Kampung Kling Mosque: Embracing diversity in Malacca, Malaysia
A dark grey dove glided through the air into the mosque as well as perched atop a fountain in the middle of the pool. I looked at my friends Asta as well as Ces and, without saying a word, stood there as well as viewed it. two muslim men sitting on the patio were viewing us, too, as we viewed the bird. Don’t get us wrong — we’ve seen doves before, however we were drawn by how regally it stood on the second layer of the fountain before us.
We were at the courtyard of the Kampung Kling Mosque (or Masjid Kampung Kling) in Malacca. We stood on a slightly raised walkway next to a loaded pool, the center of which harbored a richly-designed functional fountain. however I’m getting ahead of the story.
One of the oldest mosques in Malaysia, the Kampung Kling Mosque was built in 1748. It stands along Jalan Tukang Emas, likewise known as harmony street or temple Street, since the street is likewise home to other places of worships: the Cheng Hoon Teng temple (Taoist, Buddhist) as well as the Sri Poyyatha temple (Hindu).
Harmony street is now flanked with Chinese shops as well as other industrial stores, however it wasn’t always like this. Centuries ago, the area was called Kampung Kling. Kampung implies “village” in local language. Kling, on the other hand, is what they used to call Muslim Indians who hailed from South India. I’m not sure if Kling is the same as ‘Keling’, which is considered a politically incorrect as well as offensive term nowadays, however it may not have the negative connotation at the time the mosque was erected. This mosque became the main place of worship for the Indian population of the area during the time.
Kampung Kling Mosque in Melaka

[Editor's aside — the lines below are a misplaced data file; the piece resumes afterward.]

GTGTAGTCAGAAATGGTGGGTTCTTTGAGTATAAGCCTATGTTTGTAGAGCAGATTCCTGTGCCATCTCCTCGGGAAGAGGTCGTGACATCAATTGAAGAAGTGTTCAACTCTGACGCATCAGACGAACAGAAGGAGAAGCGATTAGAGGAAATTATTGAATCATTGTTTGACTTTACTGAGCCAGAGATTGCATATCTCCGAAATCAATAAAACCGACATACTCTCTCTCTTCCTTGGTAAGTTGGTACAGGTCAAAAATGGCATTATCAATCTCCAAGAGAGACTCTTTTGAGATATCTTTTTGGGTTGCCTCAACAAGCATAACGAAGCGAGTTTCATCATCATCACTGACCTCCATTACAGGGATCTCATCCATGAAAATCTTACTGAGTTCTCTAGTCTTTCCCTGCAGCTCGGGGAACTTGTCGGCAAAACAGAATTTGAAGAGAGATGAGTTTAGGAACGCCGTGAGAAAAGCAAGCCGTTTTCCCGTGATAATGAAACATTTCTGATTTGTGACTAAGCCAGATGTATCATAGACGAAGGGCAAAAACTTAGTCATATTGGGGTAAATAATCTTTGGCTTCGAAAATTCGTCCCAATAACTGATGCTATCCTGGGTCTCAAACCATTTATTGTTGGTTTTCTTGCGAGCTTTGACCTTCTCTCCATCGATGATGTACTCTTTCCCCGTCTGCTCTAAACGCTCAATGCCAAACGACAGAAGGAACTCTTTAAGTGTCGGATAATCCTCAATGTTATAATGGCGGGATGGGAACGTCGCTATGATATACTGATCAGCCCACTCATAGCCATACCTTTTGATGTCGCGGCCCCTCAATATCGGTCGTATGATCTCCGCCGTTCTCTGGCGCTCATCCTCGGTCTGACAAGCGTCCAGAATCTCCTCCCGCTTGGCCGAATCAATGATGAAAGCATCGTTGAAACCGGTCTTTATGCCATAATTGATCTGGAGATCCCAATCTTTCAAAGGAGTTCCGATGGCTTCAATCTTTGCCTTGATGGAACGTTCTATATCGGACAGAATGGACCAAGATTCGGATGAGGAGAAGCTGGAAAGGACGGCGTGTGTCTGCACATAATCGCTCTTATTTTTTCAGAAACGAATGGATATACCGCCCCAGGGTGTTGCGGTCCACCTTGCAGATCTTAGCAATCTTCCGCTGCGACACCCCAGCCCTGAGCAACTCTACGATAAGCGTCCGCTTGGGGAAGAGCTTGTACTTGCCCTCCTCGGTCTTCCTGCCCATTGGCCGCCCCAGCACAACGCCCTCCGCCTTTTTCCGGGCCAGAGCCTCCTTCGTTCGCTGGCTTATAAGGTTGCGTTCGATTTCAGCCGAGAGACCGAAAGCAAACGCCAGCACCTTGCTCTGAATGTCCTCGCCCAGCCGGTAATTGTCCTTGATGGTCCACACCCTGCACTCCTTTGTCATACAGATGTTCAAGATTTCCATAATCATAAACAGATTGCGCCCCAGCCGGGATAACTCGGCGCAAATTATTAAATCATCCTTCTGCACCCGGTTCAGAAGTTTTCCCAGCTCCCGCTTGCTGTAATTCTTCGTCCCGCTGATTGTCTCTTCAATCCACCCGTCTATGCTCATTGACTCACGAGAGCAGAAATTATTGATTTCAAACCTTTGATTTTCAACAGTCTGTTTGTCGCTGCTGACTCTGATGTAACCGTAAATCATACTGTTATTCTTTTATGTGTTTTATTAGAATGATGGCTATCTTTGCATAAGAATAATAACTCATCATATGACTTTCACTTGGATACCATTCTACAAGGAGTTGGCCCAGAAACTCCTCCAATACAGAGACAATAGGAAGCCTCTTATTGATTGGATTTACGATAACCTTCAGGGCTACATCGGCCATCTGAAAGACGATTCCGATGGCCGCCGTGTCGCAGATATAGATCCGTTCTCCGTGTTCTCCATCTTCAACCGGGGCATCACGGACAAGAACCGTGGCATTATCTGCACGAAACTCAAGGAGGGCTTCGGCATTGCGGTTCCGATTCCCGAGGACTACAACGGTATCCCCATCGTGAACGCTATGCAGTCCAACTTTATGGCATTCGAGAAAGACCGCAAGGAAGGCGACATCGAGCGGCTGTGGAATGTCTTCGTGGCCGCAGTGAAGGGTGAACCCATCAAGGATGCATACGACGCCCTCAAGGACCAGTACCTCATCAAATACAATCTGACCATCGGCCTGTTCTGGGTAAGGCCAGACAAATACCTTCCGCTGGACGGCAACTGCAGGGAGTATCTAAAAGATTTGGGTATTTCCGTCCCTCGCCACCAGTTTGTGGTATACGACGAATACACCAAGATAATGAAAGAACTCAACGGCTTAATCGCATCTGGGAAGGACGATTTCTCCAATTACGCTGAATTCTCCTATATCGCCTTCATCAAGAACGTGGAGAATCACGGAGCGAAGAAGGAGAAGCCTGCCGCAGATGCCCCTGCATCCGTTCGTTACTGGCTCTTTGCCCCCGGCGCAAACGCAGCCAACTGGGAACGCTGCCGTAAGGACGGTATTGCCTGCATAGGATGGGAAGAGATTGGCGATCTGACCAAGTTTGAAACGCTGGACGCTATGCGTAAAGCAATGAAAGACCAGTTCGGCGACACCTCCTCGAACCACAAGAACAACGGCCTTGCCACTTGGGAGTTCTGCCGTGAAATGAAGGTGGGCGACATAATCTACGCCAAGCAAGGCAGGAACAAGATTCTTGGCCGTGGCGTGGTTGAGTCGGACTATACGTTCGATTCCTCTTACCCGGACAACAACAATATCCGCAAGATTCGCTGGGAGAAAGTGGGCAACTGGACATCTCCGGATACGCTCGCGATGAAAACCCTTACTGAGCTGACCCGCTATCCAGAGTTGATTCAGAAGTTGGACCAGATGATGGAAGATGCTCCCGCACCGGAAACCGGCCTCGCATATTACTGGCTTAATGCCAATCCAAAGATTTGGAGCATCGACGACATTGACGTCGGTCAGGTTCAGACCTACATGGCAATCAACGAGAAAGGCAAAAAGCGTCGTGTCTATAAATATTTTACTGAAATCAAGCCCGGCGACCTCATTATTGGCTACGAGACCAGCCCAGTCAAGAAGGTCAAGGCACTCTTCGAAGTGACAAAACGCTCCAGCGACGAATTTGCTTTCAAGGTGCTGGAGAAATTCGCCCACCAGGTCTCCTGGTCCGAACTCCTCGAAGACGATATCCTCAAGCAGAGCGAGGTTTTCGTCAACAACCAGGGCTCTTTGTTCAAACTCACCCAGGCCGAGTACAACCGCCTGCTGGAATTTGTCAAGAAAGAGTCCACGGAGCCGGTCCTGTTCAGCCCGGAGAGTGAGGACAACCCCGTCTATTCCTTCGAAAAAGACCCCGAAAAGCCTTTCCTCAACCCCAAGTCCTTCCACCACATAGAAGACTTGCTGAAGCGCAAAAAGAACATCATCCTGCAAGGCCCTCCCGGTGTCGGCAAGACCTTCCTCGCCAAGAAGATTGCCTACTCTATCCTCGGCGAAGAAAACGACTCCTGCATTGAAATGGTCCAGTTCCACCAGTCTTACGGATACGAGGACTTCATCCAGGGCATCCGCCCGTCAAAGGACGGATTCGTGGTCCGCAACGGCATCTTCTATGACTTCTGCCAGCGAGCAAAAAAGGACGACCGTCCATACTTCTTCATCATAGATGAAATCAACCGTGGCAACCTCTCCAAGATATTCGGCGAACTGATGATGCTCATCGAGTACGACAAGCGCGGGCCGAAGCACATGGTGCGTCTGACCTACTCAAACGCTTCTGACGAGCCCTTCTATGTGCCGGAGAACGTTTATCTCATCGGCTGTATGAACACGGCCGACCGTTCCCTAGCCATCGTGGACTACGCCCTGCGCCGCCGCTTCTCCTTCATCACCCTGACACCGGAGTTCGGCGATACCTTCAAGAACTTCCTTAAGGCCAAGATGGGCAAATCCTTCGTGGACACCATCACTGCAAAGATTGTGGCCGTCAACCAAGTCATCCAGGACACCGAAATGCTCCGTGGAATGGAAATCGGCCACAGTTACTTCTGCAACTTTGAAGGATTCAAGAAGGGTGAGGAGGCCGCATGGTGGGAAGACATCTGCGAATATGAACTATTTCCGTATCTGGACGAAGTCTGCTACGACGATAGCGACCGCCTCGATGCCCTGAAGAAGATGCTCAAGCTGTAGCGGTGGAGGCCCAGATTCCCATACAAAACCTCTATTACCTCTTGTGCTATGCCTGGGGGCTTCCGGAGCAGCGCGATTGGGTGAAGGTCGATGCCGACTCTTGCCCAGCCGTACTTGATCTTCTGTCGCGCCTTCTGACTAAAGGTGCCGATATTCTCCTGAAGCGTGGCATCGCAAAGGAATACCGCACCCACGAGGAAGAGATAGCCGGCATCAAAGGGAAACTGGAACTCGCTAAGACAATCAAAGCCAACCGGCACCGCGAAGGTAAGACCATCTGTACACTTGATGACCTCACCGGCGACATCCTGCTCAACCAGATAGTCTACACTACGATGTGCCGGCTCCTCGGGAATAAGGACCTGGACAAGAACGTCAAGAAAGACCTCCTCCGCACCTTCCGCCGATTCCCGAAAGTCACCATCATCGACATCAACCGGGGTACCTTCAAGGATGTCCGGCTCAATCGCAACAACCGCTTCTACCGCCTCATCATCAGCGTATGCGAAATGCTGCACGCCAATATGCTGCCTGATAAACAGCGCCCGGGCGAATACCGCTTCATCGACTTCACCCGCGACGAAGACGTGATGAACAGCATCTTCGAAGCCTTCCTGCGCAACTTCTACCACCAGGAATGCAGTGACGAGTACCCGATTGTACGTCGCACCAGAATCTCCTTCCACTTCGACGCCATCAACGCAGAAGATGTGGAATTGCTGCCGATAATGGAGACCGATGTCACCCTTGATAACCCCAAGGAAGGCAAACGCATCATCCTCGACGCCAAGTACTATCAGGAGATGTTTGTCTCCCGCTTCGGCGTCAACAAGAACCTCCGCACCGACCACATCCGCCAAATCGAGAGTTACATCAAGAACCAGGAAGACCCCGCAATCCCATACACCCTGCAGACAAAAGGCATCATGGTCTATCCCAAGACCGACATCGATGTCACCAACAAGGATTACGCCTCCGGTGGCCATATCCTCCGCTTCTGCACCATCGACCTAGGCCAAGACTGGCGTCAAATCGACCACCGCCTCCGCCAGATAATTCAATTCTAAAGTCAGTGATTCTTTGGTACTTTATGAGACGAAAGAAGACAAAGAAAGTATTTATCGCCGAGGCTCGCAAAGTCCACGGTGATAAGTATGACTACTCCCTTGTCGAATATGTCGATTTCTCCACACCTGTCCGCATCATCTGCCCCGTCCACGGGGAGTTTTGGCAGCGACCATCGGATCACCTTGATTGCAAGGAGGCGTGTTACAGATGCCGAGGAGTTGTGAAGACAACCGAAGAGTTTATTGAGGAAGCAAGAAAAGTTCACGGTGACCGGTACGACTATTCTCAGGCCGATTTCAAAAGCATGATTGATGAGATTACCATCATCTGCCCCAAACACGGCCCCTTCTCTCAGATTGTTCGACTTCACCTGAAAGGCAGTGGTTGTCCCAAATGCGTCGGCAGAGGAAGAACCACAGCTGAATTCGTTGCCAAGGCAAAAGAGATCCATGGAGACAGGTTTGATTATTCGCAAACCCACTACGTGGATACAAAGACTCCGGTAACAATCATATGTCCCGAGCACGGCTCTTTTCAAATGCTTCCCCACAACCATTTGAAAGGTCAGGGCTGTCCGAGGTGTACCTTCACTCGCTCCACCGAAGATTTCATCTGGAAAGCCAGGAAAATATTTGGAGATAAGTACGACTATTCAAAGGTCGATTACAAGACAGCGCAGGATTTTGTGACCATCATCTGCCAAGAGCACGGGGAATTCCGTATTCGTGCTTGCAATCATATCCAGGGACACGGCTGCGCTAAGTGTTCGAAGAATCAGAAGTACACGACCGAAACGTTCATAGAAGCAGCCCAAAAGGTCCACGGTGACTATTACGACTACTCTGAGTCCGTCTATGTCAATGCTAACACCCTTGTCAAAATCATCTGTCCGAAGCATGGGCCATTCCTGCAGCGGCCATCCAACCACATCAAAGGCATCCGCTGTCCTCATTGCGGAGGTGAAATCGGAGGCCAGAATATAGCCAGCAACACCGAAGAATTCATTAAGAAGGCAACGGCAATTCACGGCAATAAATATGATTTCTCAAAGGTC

What Makes Kampung Kling Mosque Special
Unlike many mosques in Western Asia which are built on a hexagonal or rectangular plan, Masjid Kampung Kling stands on a square plan. This wood mosque is covered by a triple-tiered roof. The central roofing system is supported by four primary columns while one more set of four columns raise the lower two layers. The patio area of the mosque is bordered by a short Corinthian colonnade. Chinese ceramic tiles decorated the roof, some parts of the walls, as well as the floor. however the Chinese influence doesn’t stop there. The eaves of the roofs are curved like many old Chinese buildings. The carpeted floor of the main prayer hall can be accessed through several doors, one of which serves as the mosque’s iwan, leading to the courtyard behind.
The courtyard, where we viewed a dove quench its thirst, hosts a pool with a fountain at its center, used for ablutions. one more set of columns surrounds the pool as well as forms a covered walkway around it.
The many eye-catching structure in the site, however, is the imposing minaret just next to the mosque. It is a minaret, yes, however it somewhat resembles a Chinese pagoda. Unlike the wood prayer hall, the commanding minaret is built completely of stonework. It has six (?) tiers topped with eco-friendly roofing system as well as an apex so high I might not see what the style was exactly. Each layer of the tower is windowed however the number of arch windows vary. Each side of the top tier has two huge arch windows as well as several smaller ones; the second tier has three small windows; the third has two on each side; as well as so on.
In 1868, around 120 years after its construction, a high wall was built to safeguard both the mosque as well as minaret from the street. The wall opens through an arched-topped, tile-roofed gate, ornamented with three acroteria.
Perhaps one thing that I really liked about Kampung Kling Mosque is that it embodies the street, the city, as well as the country that cradles it. The influences in architecture as well as style of the place reflect how Malaysia has embraced the numerous cultures that nurtured its history as well as traditions, as well as ultimately makes it the nation that it is now.
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